On appeal, the Wife does not challenge the trial court's order requiring the Wife to pay child support. She argues only that the trial court erred in ordering her to pay child support for Adam until he reaches the age of 22 or otherwise becomes emancipated under the terms of the agreement. The Wife claims that she did not agree to pay child support beyond the age of majority, that is, beyond the age of 18. The Husband claims that the termination of child support is controlled by the marital settlement agreement that was incorporated in the original judgment. The Husband claims that the trial court properly applied the agreement. We agree with the Husband.
Section 510(d) of the Illinois Marriage and Dissolution of Marriage Act (Marriage Act) (750 ILCS 5/510(d) (West 1996)), which controls the termination of child support, provides:
"Unless otherwise agreed in writing or expressly provided in a judgment, provisions for the support of a child are terminated by emancipation of the child[.]" 750 ILCS 5/510(d) (West 1996).
Generally, a child becomes emancipated when he reaches the age of 18, at which time the child attains majority. In re Marriage of Ferraro, 211 Ill. App. 3d 797, 799-800, (1991). Thus, we must determine whether the parties agreed to a different termination time than that set forth in section 510(d) of the Marriage Act.
The general rules of contract interpretation apply to marital settlement agreements. In re Marriage of Frain, 258 Ill. App. 3d 475, 478 (1994). In interpreting a contract, a court must ascertain and give effect to the intent of the parties. Frain, 258 Ill. App. 3d at 478. The language of the contract is the best indication of the parties' intent. Frain, 258 Ill. App. 3d at 478. Thus, where the terms of a contract are clear and unambiguous, a court must give the terms their ordinary and natural meaning. Frain, 258 Ill. App. 3d at 478. The interpretation of a marital settlement agreement is a question of law. In re Estate of Braun, 222 Ill. App. 3d 178, 184 (1991).
The Wife does not claim that the terms of the contract are ambiguous. Rather, she argues that the definition of the term "emancipated" contained in the marital settlement agreement applies only to the Husband and not to her. However, it is uncontroverted that the agreement does not expressly contain this limitation. A strong presumption exists against provisions that could easily have been included in the agreement but were not. Prime Group, Inc. v. Northern Trust Co., 215 Ill. App. 3d 1065, 1069 (1991). The agreement contains a section that addresses the issue of support that is to be paid by the Husband. Then, in a separate section, without mention of either party, the agreement defines the term "emancipated." Because the agreement does not limit the definition of the term to the Husband only and the Wife has failed to overcome the presumption against the inclusion of this limitation, the Wife's argument fails. See Prime Group, Inc., 215 Ill. App. 3d at 1069.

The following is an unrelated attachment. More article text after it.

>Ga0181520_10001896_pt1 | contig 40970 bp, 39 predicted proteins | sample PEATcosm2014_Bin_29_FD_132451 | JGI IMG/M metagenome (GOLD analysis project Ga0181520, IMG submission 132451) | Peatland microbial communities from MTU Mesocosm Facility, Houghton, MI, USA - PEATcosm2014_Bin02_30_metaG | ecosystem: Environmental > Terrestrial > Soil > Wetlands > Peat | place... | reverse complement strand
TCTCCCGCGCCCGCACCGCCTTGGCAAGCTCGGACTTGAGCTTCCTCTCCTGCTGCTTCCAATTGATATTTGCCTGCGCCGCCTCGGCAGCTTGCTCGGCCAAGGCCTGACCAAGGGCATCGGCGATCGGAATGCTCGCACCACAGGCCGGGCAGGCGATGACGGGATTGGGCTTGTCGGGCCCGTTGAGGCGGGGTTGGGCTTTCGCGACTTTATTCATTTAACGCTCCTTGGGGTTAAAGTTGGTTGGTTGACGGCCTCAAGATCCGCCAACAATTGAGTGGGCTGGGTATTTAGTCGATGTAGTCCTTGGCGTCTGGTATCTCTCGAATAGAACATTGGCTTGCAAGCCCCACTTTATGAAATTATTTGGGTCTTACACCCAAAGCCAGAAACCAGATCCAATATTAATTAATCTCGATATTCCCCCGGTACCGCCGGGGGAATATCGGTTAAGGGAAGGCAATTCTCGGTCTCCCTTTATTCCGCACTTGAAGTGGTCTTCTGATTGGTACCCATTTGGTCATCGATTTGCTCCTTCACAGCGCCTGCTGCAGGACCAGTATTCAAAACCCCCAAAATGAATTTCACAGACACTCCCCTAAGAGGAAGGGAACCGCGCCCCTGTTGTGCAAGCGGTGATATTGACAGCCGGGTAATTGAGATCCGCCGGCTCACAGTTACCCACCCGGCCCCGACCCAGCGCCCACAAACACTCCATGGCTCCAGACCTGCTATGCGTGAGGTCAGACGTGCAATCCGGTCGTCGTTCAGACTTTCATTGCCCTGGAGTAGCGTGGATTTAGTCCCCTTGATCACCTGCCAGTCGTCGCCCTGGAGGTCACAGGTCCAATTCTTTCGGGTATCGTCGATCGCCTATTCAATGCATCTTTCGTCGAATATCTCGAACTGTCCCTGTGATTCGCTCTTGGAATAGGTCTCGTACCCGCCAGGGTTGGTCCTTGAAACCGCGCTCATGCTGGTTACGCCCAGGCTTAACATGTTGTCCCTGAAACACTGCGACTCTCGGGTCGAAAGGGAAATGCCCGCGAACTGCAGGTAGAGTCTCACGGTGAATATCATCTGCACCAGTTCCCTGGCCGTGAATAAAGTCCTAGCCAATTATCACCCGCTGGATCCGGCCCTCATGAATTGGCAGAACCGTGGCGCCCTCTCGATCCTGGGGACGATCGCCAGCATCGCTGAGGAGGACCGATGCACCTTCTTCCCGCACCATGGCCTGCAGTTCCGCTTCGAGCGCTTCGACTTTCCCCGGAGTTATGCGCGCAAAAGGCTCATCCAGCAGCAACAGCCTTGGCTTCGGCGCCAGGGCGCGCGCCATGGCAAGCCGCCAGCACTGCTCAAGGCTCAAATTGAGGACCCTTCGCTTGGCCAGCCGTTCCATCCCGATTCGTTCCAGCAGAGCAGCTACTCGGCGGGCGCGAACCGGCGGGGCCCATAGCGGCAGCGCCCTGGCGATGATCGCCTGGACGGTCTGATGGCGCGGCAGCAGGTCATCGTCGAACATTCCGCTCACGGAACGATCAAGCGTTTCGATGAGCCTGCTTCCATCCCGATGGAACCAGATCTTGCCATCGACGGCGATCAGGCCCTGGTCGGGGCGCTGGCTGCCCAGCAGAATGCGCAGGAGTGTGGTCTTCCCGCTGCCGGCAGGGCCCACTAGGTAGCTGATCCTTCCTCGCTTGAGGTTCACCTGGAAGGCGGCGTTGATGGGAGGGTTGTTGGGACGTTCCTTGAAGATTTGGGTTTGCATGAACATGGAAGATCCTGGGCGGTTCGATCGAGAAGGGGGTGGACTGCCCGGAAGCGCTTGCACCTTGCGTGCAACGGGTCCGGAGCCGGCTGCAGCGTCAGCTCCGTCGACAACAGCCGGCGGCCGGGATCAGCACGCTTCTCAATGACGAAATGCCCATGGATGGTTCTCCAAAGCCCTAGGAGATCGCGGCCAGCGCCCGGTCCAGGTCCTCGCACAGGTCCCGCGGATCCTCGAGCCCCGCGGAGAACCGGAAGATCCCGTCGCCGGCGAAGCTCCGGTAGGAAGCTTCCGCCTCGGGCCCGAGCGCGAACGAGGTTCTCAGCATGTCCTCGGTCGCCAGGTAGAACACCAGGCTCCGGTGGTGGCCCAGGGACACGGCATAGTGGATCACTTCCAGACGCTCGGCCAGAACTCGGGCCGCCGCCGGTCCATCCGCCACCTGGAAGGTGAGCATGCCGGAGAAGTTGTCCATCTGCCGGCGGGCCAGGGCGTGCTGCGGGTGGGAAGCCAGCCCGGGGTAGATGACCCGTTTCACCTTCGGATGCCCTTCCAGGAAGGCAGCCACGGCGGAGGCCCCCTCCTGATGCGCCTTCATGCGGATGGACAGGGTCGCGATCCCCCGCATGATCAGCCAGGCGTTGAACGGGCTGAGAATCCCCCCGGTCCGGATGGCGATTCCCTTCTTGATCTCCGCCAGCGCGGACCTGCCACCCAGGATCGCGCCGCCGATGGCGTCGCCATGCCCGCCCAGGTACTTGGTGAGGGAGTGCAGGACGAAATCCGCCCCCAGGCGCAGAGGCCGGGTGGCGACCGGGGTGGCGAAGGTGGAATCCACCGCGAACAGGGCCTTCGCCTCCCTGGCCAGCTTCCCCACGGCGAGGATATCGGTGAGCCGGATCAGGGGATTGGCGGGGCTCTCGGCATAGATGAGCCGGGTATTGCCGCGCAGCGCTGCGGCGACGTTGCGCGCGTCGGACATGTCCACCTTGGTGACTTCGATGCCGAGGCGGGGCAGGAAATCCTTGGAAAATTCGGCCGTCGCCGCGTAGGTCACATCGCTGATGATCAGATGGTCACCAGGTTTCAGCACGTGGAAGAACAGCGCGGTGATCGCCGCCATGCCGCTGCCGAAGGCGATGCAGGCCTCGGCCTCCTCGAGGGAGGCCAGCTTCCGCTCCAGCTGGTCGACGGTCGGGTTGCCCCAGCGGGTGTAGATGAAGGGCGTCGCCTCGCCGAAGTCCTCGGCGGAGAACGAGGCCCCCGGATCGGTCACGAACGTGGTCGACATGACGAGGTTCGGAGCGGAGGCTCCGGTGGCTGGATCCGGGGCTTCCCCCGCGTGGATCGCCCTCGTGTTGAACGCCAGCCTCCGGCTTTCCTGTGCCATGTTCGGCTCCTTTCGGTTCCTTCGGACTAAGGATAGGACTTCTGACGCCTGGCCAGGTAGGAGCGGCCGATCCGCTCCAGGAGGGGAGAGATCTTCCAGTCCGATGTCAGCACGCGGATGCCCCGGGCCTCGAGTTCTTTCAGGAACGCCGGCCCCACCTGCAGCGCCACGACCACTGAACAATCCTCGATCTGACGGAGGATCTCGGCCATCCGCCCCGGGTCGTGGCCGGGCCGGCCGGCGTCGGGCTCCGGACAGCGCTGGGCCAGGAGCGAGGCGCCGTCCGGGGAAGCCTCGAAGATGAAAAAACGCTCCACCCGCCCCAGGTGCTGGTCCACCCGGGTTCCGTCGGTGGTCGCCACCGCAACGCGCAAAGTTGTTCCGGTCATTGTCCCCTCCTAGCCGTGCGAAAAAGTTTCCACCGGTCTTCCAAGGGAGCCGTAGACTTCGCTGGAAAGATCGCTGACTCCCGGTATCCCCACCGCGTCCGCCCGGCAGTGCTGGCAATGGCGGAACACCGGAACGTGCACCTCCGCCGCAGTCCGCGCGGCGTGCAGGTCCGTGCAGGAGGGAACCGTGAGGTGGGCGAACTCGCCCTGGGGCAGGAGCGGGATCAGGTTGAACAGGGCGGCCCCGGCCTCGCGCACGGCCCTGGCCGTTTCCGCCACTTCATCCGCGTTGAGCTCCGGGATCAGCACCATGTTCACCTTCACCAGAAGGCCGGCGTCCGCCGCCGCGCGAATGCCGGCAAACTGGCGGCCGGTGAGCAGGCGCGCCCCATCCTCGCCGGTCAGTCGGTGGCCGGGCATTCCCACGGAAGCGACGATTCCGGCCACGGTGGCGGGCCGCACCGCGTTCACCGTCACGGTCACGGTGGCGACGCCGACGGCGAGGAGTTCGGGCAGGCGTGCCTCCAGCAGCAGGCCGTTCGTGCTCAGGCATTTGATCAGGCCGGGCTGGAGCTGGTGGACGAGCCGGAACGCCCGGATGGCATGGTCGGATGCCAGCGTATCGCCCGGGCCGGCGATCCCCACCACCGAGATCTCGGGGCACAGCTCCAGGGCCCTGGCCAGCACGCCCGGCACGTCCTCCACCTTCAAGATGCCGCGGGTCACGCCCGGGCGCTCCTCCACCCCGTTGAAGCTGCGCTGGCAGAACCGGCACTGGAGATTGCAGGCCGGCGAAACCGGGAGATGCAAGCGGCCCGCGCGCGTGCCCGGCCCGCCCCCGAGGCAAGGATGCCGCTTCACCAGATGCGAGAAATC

Assuming, arguendo, the agreement is susceptible to the Wife's interpretation, her interpretation cannot prevail. This court recently restated the following well-settled principle:
"[T]o the extent that a contract is susceptible of two interpretations, one of which makes it fair, customary, and such as prudent persons would naturally execute, while the other makes it inequitable, unusual, or such as reasonable persons would not be likely to enter into, the interpretation which makes a rational and probable agreement must be preferred." Foxfield Realty, Inc. v. Kubala, 287 Ill. App. 3d 519, 524 (1997).
The Wife urges this court to hold that the definition of a term contained in the marital settlement agreement applies only to the Husband, absent an express provision expressing such intent. This interpretation would clearly result in an unusual, unreasonable, absurd, and inequitable result, inconsistent with a child's right to support from both parents. See In re Marriage of Maczko, 263 Ill. App. 3d 991, 994 (1992). Thus, we determine that the trial court properly rejected the Wife's interpretation and ordered the Wife to pay child support until Adam graduates from college or otherwise becomes emancipated under the terms of the marital settlement agreement.
The judgment of the circuit court of Du Page County is affirmed.
GEIGER, P.J., and INGLIS, J., concur.